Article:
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Every organisation hopes / expects / demands high performance from their employees and teams. It's not very long ago when most effective organisations in the world had a ritual called yearly goal - setting. Many organisations still continue with this where the HR cascades a set of goals set by the organisation's leaders for their employees. This is usually followed by a quarterly to yearly review cycle which with most organisations are linked with incentives. In general terms, there ain't any flaw with this system; goal setting is an efficient way to continuously improve oneself. However, the execution of this process may be flawed and may lead to unoptimized results.
With the advent of business agility, this focus shifted towards continuously learning & improving organisations. This meant that faster feedback was highly recommended for performance improvement and the idea of year-long goal setting seemed a talk of the yesteryears. Many organisations embraced this change by completely abolishing the yearly goal setting practice and instead relying on mentor relationships for an individual's performance improvement. This did improve relationships at the same time hindered transparency since the organisation goals were no longer directly accessed by every employee.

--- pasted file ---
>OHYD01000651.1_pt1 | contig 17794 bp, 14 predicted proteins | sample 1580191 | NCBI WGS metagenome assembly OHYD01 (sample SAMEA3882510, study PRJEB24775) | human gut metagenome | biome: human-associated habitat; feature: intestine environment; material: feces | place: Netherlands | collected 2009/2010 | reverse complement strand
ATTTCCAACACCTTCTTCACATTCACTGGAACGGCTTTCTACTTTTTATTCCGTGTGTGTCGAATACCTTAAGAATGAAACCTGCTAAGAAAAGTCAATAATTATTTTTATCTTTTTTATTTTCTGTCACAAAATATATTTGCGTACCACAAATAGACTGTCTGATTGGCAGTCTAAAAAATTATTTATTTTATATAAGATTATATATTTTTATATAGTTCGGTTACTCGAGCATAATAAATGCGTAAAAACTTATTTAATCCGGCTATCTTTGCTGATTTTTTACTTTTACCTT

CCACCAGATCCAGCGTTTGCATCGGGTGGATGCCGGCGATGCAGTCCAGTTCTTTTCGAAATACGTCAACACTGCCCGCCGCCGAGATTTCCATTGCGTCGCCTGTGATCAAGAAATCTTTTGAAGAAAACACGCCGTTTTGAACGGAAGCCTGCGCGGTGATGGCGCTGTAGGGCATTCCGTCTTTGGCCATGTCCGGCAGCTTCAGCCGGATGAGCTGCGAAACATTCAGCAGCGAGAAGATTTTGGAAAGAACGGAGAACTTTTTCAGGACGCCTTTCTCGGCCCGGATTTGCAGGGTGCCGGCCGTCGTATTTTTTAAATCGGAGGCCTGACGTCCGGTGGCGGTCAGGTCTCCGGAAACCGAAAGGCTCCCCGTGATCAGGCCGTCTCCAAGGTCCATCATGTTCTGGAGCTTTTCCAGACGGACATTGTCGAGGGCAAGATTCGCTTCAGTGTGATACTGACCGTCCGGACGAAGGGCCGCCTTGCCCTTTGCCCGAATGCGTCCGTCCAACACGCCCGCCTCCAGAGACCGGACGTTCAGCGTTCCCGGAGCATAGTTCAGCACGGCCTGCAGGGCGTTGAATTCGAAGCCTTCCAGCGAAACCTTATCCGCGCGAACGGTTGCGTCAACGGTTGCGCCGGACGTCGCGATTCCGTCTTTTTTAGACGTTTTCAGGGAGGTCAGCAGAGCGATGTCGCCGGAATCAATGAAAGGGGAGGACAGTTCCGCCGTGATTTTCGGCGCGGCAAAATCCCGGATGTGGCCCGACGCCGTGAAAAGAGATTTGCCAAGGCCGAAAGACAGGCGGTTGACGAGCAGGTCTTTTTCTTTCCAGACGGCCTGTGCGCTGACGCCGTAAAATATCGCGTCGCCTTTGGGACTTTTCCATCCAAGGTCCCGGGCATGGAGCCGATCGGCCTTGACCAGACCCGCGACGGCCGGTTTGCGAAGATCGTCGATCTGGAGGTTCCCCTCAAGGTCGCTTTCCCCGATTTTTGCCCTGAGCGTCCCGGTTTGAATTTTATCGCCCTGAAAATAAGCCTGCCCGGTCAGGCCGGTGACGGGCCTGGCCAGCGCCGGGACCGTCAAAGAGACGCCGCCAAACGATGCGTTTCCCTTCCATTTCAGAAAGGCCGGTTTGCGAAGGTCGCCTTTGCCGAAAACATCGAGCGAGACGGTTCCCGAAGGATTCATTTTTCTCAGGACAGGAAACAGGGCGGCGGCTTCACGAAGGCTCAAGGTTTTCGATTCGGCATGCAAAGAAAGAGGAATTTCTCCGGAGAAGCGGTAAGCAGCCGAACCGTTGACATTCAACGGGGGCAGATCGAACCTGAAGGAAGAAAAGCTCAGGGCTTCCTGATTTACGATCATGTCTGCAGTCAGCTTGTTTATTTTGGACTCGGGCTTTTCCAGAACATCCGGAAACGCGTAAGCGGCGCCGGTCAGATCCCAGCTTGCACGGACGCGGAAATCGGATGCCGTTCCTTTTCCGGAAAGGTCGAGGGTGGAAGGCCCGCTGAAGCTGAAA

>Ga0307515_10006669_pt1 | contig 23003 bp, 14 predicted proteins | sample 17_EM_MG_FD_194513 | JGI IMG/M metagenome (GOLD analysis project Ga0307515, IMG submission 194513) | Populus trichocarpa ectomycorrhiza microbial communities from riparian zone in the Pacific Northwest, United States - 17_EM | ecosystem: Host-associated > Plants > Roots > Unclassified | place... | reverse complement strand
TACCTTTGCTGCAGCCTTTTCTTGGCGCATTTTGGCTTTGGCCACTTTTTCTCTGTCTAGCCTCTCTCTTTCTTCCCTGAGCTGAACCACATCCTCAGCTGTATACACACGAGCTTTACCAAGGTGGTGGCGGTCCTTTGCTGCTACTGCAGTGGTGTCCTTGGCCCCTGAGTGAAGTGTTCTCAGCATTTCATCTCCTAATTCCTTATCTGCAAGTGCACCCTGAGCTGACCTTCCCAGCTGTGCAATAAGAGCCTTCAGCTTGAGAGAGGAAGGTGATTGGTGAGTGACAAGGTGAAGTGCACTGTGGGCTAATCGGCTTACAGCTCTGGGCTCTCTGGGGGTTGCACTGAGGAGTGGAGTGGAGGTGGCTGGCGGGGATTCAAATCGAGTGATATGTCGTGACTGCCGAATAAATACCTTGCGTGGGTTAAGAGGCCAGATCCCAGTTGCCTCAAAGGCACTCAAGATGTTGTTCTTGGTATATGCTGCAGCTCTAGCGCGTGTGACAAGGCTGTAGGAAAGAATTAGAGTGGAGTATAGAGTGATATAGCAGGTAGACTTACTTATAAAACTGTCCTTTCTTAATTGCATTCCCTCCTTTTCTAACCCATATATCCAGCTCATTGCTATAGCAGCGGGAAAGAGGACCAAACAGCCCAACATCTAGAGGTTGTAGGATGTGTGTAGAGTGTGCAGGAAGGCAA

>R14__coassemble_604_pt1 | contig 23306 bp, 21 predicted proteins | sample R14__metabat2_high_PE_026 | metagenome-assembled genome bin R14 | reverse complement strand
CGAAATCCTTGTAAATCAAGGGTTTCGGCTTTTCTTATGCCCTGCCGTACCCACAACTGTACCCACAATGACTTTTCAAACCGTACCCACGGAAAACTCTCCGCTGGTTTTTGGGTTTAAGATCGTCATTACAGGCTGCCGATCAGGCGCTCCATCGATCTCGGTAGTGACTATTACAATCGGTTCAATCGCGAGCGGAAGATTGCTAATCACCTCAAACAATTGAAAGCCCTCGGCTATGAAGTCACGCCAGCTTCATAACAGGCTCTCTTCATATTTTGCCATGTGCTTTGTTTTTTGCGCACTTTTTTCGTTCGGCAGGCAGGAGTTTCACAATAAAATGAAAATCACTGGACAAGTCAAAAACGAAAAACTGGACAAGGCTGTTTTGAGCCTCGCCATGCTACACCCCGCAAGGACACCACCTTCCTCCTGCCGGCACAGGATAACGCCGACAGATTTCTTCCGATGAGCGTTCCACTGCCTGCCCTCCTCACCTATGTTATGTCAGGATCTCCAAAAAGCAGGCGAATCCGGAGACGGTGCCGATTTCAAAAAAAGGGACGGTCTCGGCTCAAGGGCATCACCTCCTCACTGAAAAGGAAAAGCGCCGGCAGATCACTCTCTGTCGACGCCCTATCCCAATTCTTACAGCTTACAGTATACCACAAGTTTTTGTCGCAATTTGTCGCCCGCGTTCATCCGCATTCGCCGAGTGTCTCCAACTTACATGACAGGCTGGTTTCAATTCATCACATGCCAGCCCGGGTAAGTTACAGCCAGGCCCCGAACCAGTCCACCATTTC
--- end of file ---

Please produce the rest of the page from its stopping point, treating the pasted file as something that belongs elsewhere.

When seen from the perspective of game theory, it's evident that optimum results are obtained when employees achieve goals which are highly beneficial to them at the same time aligned with the organisation's goals. With the former approach explained above, it's pretty clear that the employees in the first case were aware of the organisation's goals, even if the goals were not aligned with their personal goals. Whereas in the latter case, the lack of transparency meant that the individual's goals were highly focused and may not be in-line with the organisation's objectives.
This is where Performance Kaizen aligns these two systems with a flavour of Management 3.0 in order to create an optimum setup where high performing individuals, teams, and organisations can thrive. In this session, we present a case study of this implementation at Springer Nature along with our results and learnings; followed by a brief hands-on exercise for the attendees.